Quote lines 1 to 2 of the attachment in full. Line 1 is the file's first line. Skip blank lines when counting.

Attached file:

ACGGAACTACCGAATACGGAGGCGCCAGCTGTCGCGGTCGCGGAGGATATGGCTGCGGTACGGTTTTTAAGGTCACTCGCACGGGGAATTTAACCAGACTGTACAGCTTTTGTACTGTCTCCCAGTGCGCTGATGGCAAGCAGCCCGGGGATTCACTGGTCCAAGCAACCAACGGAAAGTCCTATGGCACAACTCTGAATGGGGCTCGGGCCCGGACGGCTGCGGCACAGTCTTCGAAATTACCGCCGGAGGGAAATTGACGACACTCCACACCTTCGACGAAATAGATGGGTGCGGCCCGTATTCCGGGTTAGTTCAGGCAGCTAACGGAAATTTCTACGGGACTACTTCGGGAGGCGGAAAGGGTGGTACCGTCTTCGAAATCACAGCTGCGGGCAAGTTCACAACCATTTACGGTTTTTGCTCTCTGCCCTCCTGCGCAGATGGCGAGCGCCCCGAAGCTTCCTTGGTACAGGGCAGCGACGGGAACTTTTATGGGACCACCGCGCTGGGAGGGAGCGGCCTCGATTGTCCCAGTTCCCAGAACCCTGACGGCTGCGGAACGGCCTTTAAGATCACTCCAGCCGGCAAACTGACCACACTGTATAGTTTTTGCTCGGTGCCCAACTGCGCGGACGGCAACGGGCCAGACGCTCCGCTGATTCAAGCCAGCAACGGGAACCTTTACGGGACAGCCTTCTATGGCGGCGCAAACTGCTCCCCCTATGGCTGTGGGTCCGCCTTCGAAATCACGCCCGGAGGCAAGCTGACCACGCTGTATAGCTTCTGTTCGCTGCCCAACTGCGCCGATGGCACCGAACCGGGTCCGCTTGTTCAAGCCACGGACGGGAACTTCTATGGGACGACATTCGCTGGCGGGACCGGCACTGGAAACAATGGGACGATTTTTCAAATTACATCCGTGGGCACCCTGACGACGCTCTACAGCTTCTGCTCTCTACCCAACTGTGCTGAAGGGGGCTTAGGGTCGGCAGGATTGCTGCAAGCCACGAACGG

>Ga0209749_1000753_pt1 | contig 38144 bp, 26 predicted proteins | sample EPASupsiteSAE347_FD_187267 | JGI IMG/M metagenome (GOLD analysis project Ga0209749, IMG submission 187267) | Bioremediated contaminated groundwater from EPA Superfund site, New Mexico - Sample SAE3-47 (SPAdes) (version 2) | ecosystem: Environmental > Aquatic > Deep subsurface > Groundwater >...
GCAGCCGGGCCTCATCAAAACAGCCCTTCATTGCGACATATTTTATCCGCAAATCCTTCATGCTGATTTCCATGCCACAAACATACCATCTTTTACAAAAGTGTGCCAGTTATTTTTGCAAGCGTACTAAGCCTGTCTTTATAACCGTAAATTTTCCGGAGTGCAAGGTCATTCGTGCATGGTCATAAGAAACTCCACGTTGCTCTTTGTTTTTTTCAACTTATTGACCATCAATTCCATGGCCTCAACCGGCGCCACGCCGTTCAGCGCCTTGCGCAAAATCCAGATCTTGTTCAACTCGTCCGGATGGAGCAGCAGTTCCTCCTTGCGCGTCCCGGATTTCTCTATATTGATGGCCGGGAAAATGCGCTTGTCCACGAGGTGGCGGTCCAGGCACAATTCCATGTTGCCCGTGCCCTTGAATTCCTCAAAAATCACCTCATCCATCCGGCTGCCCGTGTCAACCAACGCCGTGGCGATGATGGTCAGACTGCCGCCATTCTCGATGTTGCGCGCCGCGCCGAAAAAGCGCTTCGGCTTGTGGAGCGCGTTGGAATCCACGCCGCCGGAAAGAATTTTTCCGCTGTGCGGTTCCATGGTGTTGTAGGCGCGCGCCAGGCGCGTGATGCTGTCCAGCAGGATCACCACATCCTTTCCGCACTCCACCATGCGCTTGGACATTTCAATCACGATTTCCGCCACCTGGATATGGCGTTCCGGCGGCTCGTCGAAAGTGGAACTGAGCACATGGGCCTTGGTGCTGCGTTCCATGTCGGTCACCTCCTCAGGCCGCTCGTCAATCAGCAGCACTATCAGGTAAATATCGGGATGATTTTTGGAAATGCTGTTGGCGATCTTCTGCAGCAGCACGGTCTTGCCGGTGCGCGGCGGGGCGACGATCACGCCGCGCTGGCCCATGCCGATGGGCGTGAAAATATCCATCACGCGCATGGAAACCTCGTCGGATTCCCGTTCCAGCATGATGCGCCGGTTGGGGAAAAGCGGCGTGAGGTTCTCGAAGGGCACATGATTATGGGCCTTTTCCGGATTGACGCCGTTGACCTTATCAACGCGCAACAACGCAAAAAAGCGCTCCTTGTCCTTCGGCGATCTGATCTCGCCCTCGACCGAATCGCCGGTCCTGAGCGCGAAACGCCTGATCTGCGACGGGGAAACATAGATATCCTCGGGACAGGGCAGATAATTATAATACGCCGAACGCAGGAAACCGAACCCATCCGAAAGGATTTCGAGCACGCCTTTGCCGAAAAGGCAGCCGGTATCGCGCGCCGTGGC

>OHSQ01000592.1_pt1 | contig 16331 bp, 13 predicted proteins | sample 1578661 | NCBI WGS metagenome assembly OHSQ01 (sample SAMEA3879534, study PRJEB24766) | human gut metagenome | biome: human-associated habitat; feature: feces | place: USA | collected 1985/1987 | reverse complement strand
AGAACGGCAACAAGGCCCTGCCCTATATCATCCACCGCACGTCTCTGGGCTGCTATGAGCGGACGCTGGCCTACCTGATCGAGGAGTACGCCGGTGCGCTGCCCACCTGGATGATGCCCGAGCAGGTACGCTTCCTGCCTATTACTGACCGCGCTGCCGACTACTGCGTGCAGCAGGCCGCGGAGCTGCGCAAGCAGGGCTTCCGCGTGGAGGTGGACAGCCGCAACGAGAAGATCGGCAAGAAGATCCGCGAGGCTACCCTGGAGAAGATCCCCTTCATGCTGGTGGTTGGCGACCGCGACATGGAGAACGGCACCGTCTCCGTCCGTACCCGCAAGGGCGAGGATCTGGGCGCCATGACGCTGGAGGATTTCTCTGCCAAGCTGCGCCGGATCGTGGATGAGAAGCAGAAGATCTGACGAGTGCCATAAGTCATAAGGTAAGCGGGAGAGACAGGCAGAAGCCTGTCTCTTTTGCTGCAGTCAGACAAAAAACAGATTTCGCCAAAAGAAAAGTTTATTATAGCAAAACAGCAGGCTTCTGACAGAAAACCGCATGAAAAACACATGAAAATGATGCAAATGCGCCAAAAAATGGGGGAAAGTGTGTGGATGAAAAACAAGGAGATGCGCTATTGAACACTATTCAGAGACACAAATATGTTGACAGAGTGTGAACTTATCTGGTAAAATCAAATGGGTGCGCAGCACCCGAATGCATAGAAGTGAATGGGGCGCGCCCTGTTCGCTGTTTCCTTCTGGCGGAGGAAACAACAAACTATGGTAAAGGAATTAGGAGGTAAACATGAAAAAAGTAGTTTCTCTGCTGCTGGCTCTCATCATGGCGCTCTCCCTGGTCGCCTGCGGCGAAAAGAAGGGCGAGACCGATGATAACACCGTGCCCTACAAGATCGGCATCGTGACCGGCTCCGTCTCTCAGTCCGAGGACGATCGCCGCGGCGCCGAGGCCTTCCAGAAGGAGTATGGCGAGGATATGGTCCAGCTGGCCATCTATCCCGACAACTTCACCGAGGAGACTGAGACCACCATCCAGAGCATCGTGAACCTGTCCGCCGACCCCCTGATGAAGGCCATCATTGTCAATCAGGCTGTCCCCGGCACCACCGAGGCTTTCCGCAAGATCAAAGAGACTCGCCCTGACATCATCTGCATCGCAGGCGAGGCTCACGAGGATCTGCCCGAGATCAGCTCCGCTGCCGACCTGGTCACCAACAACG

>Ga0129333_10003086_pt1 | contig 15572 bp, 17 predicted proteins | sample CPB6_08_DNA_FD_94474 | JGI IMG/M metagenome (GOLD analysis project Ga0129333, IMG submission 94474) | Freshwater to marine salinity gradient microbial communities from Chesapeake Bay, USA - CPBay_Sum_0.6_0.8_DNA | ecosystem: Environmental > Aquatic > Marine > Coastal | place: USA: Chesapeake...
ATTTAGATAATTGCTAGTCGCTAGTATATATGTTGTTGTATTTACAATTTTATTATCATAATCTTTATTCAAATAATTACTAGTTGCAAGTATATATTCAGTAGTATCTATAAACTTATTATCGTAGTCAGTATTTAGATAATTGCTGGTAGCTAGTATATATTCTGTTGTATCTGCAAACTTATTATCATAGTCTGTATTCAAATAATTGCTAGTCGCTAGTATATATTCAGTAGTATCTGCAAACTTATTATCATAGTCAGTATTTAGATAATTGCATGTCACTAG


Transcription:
ACGGAACTACCGAATACGGAGGCGCCAGCTGTCGCGGTCGCGGAGGATATGGCTGCGGTACGGTTTTTAAGGTCACTCGCACGGGGAATTTAACCAGACTGTACAGCTTTTGTACTGTCTCCCAGTGCGCTGATGGCAAGCAGCCCGGGGATTCACTGGTCCAAGCAACCAACGGAAAGTCCTATGGCACAACTCTGAATGGGGCTCGGGCCCGGACGGCTGCGGCACAGTCTTCGAAATTACCGCCGGAGGGAAATTGACGACACTCCACACCTTCGACGAAATAGATGGGTGCGGCCCGTATTCCGGGTTAGTTCAGGCAGCTAACGGAAATTTCTACGGGACTACTTCGGGAGGCGGAAAGGGTGGTACCGTCTTCGAAATCACAGCTGCGGGCAAGTTCACAACCATTTACGGTTTTTGCTCTCTGCCCTCCTGCGCAGATGGCGAGCGCCCCGAAGCTTCCTTGGTACAGGGCAGCGACGGGAACTTTTATGGGACCACCGCGCTGGGAGGGAGCGGCCTCGATTGTCCCAGTTCCCAGAACCCTGACGGCTGCGGAACGGCCTTTAAGATCACTCCAGCCGGCAAACTGACCACACTGTATAGTTTTTGCTCGGTGCCCAACTGCGCGGACGGCAACGGGCCAGACGCTCCGCTGATTCAAGCCAGCAACGGGAACCTTTACGGGACAGCCTTCTATGGCGGCGCAAACTGCTCCCCCTATGGCTGTGGGTCCGCCTTCGAAATCACGCCCGGAGGCAAGCTGACCACGCTGTATAGCTTCTGTTCGCTGCCCAACTGCGCCGATGGCACCGAACCGGGTCCGCTTGTTCAAGCCACGGACGGGAACTTCTATGGGACGACATTCGCTGGCGGGACCGGCACTGGAAACAATGGGACGATTTTTCAAATTACATCCGTGGGCACCCTGACGACGCTCTACAGCTTCTGCTCTCTACCCAACTGTGCTGAAGGGGGCTTAGGGTCGGCAGGATTGCTGCAAGCCACGAACGG

>Ga0209749_1000753_pt1 | contig 38144 bp, 26 predicted proteins | sample EPASupsiteSAE347_FD_187267 | JGI IMG/M metagenome (GOLD analysis project Ga0209749, IMG submission 187267) | Bioremediated contaminated groundwater from EPA Superfund site, New Mexico - Sample SAE3-47 (SPAdes) (version 2) | ecosystem: Environmental > Aquatic > Deep subsurface > Groundwater >...